• "Even people who have a long record of not succeeding can be turned into tremendous achievers if they will discard their images of themselves as failures."
  • "Our happiness depends on the habit of mind we cultivate. So practice happy thinking every day. Cultivate the merry heart, develop the happiness habit, and life will become a continual feast."
The “positive thinking” of Norman Vincent Peale is both timely and timeless. Politics overpromises and disappoints but self-improvement produces a calm satisfaction that you accomplished something through your own initiative.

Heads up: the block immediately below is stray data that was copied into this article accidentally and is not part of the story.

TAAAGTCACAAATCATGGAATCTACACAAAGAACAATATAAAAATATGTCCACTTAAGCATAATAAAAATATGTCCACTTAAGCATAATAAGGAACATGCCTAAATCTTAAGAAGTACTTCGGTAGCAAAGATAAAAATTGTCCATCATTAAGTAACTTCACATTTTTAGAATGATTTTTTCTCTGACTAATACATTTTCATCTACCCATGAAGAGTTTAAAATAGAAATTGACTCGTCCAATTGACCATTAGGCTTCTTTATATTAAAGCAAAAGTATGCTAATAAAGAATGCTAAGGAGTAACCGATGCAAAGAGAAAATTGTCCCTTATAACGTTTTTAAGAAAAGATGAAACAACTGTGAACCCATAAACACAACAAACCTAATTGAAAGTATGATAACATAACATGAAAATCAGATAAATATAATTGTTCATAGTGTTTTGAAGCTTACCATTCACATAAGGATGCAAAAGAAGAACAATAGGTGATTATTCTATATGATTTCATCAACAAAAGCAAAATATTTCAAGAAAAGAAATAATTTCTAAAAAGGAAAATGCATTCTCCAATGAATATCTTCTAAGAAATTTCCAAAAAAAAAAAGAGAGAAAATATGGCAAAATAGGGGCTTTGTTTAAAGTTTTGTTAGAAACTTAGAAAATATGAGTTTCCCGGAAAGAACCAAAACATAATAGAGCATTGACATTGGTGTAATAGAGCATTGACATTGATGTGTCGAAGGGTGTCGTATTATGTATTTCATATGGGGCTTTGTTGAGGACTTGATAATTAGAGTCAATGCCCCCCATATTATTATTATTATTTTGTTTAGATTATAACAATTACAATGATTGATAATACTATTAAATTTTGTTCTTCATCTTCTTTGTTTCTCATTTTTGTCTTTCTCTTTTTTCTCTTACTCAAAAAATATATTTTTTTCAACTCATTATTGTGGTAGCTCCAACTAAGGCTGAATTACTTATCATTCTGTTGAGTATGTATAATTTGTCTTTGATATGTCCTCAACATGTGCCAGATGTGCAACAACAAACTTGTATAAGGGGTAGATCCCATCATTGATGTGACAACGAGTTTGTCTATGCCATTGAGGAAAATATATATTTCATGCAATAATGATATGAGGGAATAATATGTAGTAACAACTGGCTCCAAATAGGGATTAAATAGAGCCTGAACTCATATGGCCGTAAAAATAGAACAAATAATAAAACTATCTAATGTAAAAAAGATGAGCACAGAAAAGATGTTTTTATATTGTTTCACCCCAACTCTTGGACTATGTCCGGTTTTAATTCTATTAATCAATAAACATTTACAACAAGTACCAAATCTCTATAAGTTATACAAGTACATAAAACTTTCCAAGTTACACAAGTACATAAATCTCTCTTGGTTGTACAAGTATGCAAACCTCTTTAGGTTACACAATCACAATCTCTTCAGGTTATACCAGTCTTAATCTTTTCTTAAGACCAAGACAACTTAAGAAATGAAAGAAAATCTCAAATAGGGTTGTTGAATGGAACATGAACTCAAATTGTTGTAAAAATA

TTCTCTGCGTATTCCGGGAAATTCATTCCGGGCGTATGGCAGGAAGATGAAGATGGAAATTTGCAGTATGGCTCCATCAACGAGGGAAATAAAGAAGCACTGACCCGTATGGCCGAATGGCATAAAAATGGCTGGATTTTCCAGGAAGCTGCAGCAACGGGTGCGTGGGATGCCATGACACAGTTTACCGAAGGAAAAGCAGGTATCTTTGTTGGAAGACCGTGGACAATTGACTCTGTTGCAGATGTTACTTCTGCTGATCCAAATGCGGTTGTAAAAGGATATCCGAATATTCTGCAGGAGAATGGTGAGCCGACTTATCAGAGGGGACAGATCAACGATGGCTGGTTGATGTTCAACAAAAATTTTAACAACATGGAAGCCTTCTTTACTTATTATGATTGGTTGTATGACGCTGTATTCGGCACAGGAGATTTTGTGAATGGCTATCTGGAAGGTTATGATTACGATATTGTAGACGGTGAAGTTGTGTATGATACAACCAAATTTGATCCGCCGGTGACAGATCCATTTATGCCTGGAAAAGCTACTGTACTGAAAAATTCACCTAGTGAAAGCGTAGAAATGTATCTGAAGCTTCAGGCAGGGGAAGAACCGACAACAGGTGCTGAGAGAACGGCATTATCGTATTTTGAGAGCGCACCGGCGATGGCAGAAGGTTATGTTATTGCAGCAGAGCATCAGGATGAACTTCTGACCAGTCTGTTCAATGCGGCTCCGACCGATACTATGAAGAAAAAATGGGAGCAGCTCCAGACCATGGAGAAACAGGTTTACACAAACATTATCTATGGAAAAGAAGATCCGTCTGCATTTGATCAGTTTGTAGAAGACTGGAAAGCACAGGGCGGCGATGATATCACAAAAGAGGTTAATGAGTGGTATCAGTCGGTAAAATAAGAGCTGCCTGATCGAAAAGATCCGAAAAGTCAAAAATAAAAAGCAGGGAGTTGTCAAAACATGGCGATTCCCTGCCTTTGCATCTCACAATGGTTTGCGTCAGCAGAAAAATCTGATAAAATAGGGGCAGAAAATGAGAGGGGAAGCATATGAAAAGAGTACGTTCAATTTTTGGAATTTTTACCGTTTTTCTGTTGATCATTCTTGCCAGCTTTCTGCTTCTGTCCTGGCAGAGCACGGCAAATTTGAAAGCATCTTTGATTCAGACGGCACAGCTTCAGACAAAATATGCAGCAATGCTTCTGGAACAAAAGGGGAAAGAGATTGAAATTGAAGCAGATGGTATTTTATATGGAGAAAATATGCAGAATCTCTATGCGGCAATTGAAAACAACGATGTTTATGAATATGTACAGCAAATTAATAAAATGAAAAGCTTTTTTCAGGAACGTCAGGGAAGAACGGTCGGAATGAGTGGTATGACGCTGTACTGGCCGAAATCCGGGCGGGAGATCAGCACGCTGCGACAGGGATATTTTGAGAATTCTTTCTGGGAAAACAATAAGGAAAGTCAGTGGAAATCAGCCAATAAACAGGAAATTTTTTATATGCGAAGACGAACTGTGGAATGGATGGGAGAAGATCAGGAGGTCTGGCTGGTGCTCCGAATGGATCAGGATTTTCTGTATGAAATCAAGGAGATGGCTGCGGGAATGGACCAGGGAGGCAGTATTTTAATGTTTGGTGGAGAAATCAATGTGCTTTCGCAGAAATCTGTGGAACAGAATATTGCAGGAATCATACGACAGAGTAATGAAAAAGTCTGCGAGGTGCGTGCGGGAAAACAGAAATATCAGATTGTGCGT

Politics rarely make a better you; YOU are the one who can most effectively do that.
Illegitimi non carborundum.


Lawrence W. Reed
Lawrence W. Reed
Lawrence W. Reed is President Emeritus, Humphreys Family Senior Fellow, and Ron Manners Ambassador for Global Liberty at the Foundation for Economic Education. He is also author of Real Heroes: Incredible True Stories of Courage, Character, and Conviction and Excuse Me, Professor: Challenging the Myths of Progressivism
This article was originally published on FEE.org. Read the original article.